In preparing to compete for her spot on the team headed for Beijing, Crippen says she’s taking it one step at a time. She’ll be traveling to the U.S. Olympic Training Center in Colorado Springs, Colo., for some altitude training, and has stepped up her regular workouts a bit. “[Making the 2008 Olympic Team] is something that I’ve always wanted, especially within the last couple of years,” Crippen says. “I never thought it would be possible, but [then] I watched my sister make the 2000 team. [Becoming an Olympian] would be a great honor and something that I look forward to.”
Since he first jumped in the water to swim at age 4, Randall Bal has stepped up to every challenge. “My sister would swim in the neighbor’s pool and, wanting to be competitive with her, I joined a team,” he says. “What’s allowed me to proceed in the sport is [achieving] personal goals.”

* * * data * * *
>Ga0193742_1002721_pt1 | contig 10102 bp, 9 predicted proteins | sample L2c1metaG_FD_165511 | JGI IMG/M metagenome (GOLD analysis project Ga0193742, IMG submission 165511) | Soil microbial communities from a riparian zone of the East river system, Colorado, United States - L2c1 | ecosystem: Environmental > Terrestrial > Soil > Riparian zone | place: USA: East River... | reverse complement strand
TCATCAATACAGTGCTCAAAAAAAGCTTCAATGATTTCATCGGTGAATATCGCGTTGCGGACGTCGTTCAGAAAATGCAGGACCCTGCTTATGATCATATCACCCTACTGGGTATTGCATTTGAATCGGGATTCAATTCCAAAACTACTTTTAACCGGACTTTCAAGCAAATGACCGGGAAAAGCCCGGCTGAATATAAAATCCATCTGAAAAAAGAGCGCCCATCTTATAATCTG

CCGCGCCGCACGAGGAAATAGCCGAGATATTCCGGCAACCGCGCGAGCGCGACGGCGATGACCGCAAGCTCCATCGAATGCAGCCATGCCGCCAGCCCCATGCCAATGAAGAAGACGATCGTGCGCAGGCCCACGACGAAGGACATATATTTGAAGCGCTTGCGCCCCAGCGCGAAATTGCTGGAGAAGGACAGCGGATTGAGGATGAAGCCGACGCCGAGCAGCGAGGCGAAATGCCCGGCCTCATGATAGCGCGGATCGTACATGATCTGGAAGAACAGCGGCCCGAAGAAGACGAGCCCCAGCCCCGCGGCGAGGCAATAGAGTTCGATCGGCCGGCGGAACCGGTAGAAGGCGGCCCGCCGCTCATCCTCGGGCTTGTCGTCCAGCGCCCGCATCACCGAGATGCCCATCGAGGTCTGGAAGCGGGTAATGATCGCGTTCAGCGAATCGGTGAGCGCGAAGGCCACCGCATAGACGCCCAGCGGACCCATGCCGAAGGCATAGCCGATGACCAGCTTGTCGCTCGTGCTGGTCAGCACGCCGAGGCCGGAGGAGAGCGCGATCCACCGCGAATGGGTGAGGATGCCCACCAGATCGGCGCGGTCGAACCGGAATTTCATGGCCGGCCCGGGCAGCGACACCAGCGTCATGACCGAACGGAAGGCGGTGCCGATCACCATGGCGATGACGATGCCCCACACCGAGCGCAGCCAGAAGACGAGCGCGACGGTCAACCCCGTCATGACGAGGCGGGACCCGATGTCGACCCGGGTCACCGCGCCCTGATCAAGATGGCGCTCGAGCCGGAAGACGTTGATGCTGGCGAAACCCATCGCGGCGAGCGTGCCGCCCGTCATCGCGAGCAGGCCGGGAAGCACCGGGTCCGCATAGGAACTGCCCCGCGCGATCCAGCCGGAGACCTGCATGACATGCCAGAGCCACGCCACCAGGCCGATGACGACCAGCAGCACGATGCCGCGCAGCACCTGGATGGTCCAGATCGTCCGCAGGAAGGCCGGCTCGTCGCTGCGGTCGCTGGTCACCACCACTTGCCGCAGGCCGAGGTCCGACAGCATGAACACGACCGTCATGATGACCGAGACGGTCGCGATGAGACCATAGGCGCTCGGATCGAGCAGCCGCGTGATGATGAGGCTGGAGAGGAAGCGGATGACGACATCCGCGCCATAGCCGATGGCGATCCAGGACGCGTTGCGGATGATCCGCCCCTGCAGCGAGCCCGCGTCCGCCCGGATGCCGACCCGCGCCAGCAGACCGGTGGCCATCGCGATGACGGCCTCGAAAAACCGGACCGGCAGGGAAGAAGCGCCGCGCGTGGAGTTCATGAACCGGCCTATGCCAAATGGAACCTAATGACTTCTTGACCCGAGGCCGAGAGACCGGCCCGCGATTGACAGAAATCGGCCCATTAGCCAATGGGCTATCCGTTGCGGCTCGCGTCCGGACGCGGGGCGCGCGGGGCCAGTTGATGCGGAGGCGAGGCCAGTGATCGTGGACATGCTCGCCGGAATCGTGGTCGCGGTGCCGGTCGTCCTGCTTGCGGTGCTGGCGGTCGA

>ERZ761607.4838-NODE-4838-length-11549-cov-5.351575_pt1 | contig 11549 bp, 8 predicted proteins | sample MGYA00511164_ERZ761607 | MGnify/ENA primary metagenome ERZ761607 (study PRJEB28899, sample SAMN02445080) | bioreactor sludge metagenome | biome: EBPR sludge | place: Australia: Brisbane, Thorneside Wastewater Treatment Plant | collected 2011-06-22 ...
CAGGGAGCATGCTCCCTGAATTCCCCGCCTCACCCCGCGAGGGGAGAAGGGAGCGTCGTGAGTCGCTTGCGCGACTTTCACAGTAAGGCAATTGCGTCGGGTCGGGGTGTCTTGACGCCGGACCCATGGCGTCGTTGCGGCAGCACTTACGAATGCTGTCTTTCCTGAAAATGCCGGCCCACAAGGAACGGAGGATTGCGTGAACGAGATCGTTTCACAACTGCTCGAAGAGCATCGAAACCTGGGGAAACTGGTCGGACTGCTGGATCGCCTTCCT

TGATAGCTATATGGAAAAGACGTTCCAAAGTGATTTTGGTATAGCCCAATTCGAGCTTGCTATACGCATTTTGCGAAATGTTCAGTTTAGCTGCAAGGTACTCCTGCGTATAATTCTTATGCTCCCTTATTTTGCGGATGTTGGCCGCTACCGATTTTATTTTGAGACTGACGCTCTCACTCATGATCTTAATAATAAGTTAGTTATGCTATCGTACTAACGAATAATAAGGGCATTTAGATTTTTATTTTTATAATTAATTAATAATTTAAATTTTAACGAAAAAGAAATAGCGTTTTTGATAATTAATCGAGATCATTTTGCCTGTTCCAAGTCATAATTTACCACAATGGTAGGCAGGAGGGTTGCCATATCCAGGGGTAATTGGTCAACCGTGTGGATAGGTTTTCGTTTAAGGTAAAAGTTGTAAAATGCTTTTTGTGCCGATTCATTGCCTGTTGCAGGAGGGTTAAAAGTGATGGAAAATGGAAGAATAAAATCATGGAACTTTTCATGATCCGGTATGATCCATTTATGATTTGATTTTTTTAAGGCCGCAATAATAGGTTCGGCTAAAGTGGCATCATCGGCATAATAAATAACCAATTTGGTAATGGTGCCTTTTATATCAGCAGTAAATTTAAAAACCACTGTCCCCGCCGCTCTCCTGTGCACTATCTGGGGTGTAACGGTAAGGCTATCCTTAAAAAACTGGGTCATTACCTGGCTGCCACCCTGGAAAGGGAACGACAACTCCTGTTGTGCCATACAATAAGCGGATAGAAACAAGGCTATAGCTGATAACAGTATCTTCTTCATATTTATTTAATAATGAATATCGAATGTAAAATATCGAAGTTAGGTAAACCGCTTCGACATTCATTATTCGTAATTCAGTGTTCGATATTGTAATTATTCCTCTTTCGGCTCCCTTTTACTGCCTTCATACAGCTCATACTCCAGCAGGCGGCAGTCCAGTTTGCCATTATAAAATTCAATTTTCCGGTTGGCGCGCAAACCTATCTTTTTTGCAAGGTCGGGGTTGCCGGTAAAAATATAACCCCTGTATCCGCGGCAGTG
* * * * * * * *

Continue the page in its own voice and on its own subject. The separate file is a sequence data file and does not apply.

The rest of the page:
The California native has attained some pretty impressive goals in his swimming career. At last year’s Pan American Games he won gold in the 100m BK and 400m relay. The one goal that has eluded him so far is making the Olympic team. He narrowly missed a shot in 2004, placing third in the 100m BK at Olympic Trials. “[Going to Beijing] would be satisfying, a sense of accomplishment,” he says. “It’s what we’re all training for.”
Bal’s training has changed a lot since the last Olympic Games. Back then, he was fresh out of Stanford University with a psychology degree and swimming approximately 20 hours a week. Then a shoulder injury left him wondering if he’d be able to continue in the sport at all. He slowed down and eventually did come back, now training in Ispra, Italy, with coach Andrea Di Nino. “What I learned from [getting injured] was to gauge my own body and know what’s enough for me,” Bal says. “I established a great relationship with [Di Nino] about two years ago, and he and I really see eye to eye about accomplishing the same goals. He communicates well with me.”